Is the improving economy harming Labour’s standing? According to a new Guardian/ICM survey out today, Labour is still ahead of the Conservatives by three points — but the gap is slowly shrinking. Since the last ICM poll in December, Labour’s lead has dropped to just three points, down from an eight point lead in November:
Today’s poll also looks at how assured people are feeling about their own financial position and their ‘ability to keep up with the cost of living’. 52 per cent now feel confident about the state of their personal finances — the highest level since October 2010. Confidence in financial situations plummeted in 2010 and a majority stated they did not feel confident about their situation until this September:
The solidity of Labour’s polling lead over the Tories is often questioned, particularly as it continues to fluctuate. According to these trackers, Labour had a 12 point lead over the Tories in February last year — their highest since the general election — yet six months later, the parties were neck and neck:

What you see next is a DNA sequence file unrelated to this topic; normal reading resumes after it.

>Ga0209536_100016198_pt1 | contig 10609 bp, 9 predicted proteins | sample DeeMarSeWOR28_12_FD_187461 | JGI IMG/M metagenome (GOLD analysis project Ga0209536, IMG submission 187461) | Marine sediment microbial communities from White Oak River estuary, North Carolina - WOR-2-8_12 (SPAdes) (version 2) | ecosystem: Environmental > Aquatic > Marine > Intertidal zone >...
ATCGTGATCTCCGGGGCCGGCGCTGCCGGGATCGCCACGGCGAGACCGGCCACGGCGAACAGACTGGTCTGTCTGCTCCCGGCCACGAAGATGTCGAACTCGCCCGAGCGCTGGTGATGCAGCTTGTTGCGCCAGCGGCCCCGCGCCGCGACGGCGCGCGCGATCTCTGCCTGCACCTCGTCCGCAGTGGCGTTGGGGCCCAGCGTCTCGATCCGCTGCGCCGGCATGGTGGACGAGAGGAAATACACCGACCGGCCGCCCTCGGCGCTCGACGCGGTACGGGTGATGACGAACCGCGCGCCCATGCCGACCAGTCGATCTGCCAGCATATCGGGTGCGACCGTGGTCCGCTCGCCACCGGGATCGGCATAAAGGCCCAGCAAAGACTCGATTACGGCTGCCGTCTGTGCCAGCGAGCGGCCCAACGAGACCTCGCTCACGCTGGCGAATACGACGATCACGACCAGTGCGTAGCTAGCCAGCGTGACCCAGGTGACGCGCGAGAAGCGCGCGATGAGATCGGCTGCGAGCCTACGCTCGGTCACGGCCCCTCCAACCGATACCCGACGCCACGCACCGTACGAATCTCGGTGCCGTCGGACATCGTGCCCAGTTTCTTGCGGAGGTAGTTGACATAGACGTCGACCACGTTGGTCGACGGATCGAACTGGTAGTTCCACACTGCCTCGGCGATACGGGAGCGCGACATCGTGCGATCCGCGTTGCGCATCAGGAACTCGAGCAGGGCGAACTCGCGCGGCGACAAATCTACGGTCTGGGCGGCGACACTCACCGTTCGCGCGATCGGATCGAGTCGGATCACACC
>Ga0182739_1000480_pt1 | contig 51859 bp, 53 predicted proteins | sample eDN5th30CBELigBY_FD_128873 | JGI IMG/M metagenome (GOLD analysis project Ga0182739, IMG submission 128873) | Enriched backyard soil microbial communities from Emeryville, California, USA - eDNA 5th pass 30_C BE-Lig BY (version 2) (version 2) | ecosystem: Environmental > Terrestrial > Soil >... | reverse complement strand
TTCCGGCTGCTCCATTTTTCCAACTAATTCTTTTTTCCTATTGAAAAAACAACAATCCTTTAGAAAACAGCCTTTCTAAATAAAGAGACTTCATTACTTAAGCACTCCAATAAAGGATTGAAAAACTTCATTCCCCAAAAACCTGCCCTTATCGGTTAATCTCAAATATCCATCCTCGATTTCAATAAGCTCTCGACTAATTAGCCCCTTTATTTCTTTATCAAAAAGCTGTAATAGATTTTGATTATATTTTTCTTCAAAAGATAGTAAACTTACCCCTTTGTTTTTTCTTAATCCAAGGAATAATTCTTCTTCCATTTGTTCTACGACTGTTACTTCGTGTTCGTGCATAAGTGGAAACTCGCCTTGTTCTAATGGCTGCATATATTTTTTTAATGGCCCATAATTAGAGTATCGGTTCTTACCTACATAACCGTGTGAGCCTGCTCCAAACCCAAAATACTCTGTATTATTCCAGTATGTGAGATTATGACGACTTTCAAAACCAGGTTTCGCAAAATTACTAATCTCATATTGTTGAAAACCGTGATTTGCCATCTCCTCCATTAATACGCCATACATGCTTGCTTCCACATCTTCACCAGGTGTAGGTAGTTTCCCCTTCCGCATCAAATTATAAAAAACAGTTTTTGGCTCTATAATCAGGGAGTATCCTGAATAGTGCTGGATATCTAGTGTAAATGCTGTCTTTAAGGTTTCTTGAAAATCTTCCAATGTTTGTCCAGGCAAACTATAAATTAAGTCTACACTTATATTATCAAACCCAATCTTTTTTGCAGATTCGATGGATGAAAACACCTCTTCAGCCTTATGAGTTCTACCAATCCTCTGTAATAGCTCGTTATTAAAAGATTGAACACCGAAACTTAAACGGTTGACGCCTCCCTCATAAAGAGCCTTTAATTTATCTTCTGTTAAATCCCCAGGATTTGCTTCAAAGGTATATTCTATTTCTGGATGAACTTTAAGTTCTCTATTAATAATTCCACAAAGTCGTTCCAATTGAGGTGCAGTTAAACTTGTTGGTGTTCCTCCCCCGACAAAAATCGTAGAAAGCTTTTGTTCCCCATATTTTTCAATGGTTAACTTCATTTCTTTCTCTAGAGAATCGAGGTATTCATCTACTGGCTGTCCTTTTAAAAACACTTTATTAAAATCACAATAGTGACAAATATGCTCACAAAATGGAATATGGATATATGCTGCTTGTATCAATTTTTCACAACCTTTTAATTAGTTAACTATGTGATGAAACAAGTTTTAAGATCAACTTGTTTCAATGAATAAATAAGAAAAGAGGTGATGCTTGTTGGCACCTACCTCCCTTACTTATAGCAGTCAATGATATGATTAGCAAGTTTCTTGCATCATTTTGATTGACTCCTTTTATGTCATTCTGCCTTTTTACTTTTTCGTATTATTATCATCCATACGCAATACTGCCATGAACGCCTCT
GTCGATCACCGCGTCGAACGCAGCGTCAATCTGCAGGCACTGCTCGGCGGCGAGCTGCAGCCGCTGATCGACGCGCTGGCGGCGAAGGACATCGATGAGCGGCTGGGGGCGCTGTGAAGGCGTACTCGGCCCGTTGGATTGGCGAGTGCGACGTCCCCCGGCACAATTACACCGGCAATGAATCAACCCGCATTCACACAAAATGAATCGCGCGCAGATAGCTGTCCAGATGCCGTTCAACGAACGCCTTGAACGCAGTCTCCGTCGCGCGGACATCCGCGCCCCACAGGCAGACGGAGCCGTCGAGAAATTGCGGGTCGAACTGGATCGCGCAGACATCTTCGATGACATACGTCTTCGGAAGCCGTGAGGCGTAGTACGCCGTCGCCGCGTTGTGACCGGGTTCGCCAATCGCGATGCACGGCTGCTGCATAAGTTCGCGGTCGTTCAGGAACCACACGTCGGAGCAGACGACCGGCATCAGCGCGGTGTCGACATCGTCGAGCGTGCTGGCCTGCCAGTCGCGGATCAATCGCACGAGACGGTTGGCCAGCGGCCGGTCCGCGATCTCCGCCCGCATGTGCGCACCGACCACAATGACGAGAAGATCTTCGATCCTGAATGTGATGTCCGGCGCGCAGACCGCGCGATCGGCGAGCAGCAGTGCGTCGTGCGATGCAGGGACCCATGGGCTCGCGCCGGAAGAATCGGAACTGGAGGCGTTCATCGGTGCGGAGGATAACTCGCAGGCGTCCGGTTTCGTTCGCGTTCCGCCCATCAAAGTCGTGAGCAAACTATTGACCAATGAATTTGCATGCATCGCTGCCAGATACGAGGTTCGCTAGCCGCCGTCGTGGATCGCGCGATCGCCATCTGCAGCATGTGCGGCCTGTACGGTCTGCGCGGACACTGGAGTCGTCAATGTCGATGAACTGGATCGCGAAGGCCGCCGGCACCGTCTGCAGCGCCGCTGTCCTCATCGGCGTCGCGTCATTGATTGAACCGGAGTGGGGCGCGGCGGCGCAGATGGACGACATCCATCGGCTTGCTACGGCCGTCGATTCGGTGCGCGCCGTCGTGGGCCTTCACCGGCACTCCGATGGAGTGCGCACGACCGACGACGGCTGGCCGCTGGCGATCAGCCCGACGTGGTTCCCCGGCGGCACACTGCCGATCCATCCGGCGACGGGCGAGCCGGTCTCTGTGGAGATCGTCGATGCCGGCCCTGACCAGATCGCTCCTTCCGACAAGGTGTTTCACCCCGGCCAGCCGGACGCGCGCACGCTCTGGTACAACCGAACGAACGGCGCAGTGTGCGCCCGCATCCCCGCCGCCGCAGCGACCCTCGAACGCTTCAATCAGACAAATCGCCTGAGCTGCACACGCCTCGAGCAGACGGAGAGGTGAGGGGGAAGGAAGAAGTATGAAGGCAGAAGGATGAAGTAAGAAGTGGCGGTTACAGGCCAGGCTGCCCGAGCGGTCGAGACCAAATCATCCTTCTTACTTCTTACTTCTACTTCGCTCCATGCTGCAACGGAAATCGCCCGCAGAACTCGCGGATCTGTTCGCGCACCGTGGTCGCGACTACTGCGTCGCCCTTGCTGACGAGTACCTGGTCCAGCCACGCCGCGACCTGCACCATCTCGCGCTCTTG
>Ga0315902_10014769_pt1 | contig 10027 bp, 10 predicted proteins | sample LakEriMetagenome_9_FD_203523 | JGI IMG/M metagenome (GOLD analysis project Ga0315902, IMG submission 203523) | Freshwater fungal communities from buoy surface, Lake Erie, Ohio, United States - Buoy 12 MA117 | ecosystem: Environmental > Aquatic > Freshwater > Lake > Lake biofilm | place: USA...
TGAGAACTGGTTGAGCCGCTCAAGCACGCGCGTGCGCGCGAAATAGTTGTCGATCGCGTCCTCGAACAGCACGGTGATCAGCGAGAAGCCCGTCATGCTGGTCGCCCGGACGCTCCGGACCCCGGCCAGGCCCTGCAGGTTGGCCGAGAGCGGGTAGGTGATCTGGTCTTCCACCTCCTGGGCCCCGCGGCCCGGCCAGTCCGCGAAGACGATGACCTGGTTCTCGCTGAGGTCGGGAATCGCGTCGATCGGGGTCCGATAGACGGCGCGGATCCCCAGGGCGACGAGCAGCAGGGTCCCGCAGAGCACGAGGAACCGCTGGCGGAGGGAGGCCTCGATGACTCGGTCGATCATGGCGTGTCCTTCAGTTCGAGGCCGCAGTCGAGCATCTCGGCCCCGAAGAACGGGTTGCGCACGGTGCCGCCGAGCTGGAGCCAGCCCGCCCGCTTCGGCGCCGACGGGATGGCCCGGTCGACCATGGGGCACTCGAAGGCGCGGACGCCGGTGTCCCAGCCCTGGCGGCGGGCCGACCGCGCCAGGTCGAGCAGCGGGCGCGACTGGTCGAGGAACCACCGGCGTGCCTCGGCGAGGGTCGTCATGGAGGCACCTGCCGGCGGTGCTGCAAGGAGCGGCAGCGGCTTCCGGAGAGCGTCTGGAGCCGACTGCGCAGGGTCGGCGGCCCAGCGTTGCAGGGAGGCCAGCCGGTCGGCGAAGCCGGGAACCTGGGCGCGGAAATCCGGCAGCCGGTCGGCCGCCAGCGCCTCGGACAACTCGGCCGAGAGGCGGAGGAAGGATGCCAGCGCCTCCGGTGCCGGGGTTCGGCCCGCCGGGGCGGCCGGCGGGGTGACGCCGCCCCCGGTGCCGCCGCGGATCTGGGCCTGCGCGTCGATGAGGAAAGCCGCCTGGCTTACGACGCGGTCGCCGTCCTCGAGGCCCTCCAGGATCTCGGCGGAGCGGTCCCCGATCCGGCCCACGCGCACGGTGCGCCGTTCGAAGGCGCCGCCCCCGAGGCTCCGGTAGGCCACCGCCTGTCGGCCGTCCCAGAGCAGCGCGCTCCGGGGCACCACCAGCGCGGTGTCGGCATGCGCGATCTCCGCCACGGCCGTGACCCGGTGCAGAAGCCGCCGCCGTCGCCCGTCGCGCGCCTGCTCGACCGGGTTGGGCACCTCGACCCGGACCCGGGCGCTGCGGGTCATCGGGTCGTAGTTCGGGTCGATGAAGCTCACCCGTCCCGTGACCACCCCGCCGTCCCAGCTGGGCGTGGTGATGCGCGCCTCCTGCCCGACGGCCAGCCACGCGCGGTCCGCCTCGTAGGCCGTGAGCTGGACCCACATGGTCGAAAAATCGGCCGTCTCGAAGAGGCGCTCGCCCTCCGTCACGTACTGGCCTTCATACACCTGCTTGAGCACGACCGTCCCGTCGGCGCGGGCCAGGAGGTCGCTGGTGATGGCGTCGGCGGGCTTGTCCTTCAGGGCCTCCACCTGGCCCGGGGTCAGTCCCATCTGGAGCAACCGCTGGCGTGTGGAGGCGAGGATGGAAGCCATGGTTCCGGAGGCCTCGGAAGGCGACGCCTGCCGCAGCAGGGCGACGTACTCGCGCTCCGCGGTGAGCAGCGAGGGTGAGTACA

Except a bump during the party conference season, Labour’s lead has remained in single digits since the February high. Perhaps this is as a result of Labour’s inconsistent messaging on the economy. As today’s olive branch to the middle classes shows, Miliband appears happy to flit from one idea to another in an attempt to see what sticks.
For example in February, Miliband said in a speech ‘we were promised that we could have growth and a lower deficit. In fact, we’ve had almost no growth and the deficit is rising again.’ Then in his response to the budget, the Labour leader switched to arguing that the growth we now have is the wrong type.
On unemployment, Labour bemoaned in 2012 that the government was showing ‘terrible complacency’, before admitting last month the record levels of employment were ‘welcome’. The Shadow Chancellor switched tack by focusing on the high levels of youth unemployment and the ‘cost of living crisis’.
If nothing else, this polling illustrates that Labour needs to make the very most of the series of speeches planned by its top brass on the economy and cost of living to form a coherent message on the economy so that this trend doesn’t continue.
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